Monday, February 17, 2014

19th Century Romance Novels Descriptive List

I ran across this interesting book that lists the various romantic novels from the 19th Century. Below is the opening section followed by a link to Google Books where you can download a copy of this book. AS a writer of romance novels this could prove interesting for you as an author for the characters of novels.

Romantic Novels are divided into two classes,—those which are and those which are not, historical. This list is devoted to the latter, but a few historical tales, in which history is at a minimum, have been included. An excellent bibliografy of Historical Fiction exists in the L. H. catalog of the Boston Public Library.
"No author without a trial can conceive of the difficulty of writing a romance about a country where there is no shadow, no antiquity, no mystery, no picturesque and gloomy wrong, nor anything but a commonplace prosperity in broad and simple dayllt, as is happily the case with my dear native land. It will be very long, I trust, before romancewriters may find congenial and easily handled themes either in the annals of our stalwart republic, or in any characteristic and probable event of our individual lives. Romance and poetry, ivy, lichens, and wall flowers, need ruin to make them grow." [ Nathaniel Hawthorne.
4iFew'things are more conclusively established in this commonplace day and practical land than the utter abolition of the romantic element of life. People who read Mrs. Radcliffe and the Ledger—and there are those besides ourselves, we are credibly informed, who are in the habit of reading both—must often heave a si of regret for the vanished and delltful mysteries commemorated in those obsolete but fascinating pages. Not the subtlest effort of imagination can again people the prosaic walks of daily life with the weird shapes that haunted every nook and corridor of Otranto's enchanted and enchanting castle. The lonely wayside inn which was wont to be the very nursery and stronghold of romance has become disgustingly commonplace and safe. No ingenious trapdoor opens to engulf the slumber of the unsuspecting traveler; no horrent spectre with flaming eyes and hollow voice emerges from the wall to menace and dismay; no lovely and compassionate barmaid clambers in at the window to warn of the murderous landlord and to save from his sanguinary toils; no foe the chance sojourner has to dread more deadly than the susurrant mosquito or the insidious cimex. The secret doors and hidden stairways and subterranean passages, the unbodied voices, the irresponsible skeletons, and unaccountable knits who made beautiful and thrilling the ways of a preternatural past, have forever disappeared. That whole charming web of mediaeval romance the ruthless besom of modern enlltenment has swept into dust and oblivion. We are encompassed with an atmosfere of almost oppressive reality, and it is a genuine relief when some unusually ingenious murder or flagrant fall of unsuspected respectability gives us a brief respite from the tyranny of the commonplace." [ Round Table.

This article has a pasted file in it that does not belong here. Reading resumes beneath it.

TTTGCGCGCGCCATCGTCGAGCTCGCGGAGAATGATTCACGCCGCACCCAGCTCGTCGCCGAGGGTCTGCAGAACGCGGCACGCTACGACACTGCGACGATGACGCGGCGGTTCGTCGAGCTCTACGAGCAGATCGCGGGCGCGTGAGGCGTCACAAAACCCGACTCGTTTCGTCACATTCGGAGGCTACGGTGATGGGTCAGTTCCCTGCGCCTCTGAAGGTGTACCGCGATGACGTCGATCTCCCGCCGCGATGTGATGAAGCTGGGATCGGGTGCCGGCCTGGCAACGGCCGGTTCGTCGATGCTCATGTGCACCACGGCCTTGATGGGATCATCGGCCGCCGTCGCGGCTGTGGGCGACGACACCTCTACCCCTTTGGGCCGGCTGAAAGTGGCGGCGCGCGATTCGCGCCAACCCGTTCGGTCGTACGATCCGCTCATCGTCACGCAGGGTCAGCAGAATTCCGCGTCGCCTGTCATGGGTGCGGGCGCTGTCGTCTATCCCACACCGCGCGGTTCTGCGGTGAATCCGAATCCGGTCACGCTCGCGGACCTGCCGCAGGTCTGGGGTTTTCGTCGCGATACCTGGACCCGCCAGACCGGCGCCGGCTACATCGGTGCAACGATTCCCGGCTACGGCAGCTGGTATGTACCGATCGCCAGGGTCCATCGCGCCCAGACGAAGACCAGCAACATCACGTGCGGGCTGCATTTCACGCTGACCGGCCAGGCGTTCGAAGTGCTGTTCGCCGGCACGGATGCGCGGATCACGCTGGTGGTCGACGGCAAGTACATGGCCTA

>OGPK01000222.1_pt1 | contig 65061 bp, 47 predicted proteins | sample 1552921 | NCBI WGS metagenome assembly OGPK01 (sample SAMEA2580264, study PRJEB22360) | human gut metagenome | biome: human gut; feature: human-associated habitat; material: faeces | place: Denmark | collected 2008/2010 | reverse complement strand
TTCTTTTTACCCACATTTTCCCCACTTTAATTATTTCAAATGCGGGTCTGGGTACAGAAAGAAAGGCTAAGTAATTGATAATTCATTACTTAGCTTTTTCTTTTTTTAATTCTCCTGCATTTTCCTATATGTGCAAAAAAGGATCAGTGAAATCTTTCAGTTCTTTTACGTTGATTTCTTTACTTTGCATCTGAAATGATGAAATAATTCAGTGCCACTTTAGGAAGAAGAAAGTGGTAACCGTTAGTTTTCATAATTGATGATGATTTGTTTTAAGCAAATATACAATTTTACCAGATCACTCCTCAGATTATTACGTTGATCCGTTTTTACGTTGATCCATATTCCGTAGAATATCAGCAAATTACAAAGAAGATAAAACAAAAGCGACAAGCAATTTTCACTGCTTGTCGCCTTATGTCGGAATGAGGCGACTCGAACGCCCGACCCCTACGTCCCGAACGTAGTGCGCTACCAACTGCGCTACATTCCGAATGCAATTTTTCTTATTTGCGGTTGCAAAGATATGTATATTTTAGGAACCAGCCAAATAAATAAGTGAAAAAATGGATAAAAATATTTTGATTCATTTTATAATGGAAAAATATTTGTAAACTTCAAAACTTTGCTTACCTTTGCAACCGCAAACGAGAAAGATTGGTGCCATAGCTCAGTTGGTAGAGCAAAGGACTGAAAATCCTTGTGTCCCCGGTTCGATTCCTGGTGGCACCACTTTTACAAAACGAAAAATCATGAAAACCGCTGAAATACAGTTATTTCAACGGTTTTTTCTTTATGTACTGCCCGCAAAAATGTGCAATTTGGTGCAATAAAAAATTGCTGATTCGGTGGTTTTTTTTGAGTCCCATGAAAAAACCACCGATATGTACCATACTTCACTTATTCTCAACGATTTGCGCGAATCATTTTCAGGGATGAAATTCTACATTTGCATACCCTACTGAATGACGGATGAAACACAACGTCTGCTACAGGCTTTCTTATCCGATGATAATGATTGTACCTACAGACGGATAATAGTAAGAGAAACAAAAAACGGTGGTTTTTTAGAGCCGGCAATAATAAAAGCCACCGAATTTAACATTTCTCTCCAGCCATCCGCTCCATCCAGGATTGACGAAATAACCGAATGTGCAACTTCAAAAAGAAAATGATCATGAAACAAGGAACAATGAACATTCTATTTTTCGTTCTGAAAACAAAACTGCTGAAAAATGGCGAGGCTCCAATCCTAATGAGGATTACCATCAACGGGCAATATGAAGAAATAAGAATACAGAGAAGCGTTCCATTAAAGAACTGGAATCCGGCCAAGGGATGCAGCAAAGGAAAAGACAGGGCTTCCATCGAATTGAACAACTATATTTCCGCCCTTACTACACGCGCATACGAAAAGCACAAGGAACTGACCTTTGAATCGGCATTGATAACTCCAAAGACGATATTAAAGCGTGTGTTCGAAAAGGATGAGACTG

The object of this list is to direct readers, such as would enjoy the kind of books here described, to a number of novels, easily obtainable, but which, in many cases, have been forgotten within a year or two after publication. That the existence of works of fiction is remembered so short a time is a pity, since, for every new book of merit, there are, in most libraries, a hundred as good or better, unknown to the majority of readers. It is hoped that the publication of this and similar lists icill lessen, in some measure, the disposition to read an inferior New book when superior Old books, equally fresh to most readers, are at hand.
This list will be followed by others describing EUROPEAN, ECCENTRIC, and FANCIFUL novels and tales. The compiler would be pleased to have his attention called to any works deserving a place which have escaped his attention. It may be observed that the compiler has tried to include only such works as are ^i}ell-written, interesting, and are free from sensationalism, sentimentality, and pretense. But in a few cases, books have been noticed on account of the reputation of their authors, or their great popularity,»ather than their merit.
The selected "notices" here given are generally abridged.

Descriptive List of Romantic Novels1890

Descriptive List of American, International Romantic and British Novels1891

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